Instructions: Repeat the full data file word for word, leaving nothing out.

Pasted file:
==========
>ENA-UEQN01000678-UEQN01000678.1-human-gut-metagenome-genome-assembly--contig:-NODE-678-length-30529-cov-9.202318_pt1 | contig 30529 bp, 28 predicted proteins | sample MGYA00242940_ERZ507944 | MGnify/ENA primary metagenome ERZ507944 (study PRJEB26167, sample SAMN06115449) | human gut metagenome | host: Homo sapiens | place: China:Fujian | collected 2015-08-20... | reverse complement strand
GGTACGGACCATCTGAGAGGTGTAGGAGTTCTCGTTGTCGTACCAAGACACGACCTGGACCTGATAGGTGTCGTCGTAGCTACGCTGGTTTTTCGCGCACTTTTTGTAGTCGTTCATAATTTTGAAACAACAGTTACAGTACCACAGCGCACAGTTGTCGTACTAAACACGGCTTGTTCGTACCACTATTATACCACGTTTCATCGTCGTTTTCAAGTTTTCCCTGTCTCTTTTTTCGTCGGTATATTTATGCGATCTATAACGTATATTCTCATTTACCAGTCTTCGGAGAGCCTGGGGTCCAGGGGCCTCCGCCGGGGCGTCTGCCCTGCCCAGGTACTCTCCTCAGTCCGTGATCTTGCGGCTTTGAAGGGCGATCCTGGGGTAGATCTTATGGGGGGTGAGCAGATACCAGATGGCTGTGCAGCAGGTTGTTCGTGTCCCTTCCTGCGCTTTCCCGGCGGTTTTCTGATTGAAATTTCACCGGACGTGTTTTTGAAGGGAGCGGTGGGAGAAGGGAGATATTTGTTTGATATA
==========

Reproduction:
>ENA-UEQN01000678-UEQN01000678.1-human-gut-metagenome-genome-assembly--contig:-NODE-678-length-30529-cov-9.202318_pt1 | contig 30529 bp, 28 predicted proteins | sample MGYA00242940_ERZ507944 | MGnify/ENA primary metagenome ERZ507944 (study PRJEB26167, sample SAMN06115449) | human gut metagenome | host: Homo sapiens | place: China:Fujian | collected 2015-08-20... | reverse complement strand
GGTACGGACCATCTGAGAGGTGTAGGAGTTCTCGTTGTCGTACCAAGACACGACCTGGACCTGATAGGTGTCGTCGTAGCTACGCTGGTTTTTCGCGCACTTTTTGTAGTCGTTCATAATTTTGAAACAACAGTTACAGTACCACAGCGCACAGTTGTCGTACTAAACACGGCTTGTTCGTACCACTATTATACCACGTTTCATCGTCGTTTTCAAGTTTTCCCTGTCTCTTTTTTCGTCGGTATATTTATGCGATCTATAACGTATATTCTCATTTACCAGTCTTCGGAGAGCCTGGGGTCCAGGGGCCTCCGCCGGGGCGTCTGCCCTGCCCAGGTACTCTCCTCAGTCCGTGATCTTGCGGCTTTGAAGGGCGATCCTGGGGTAGATCTTATGGGGGGTGAGCAGATACCAGATGGCTGTGCAGCAGGTTGTTCGTGTCCCTTCCTGCGCTTTCCCGGCGGTTTTCTGATTGAAATTTCACCGGACGTGTTTTTGAAGGGAGCGGTGGGAGAAGGGAGATATTTGTTTGATATA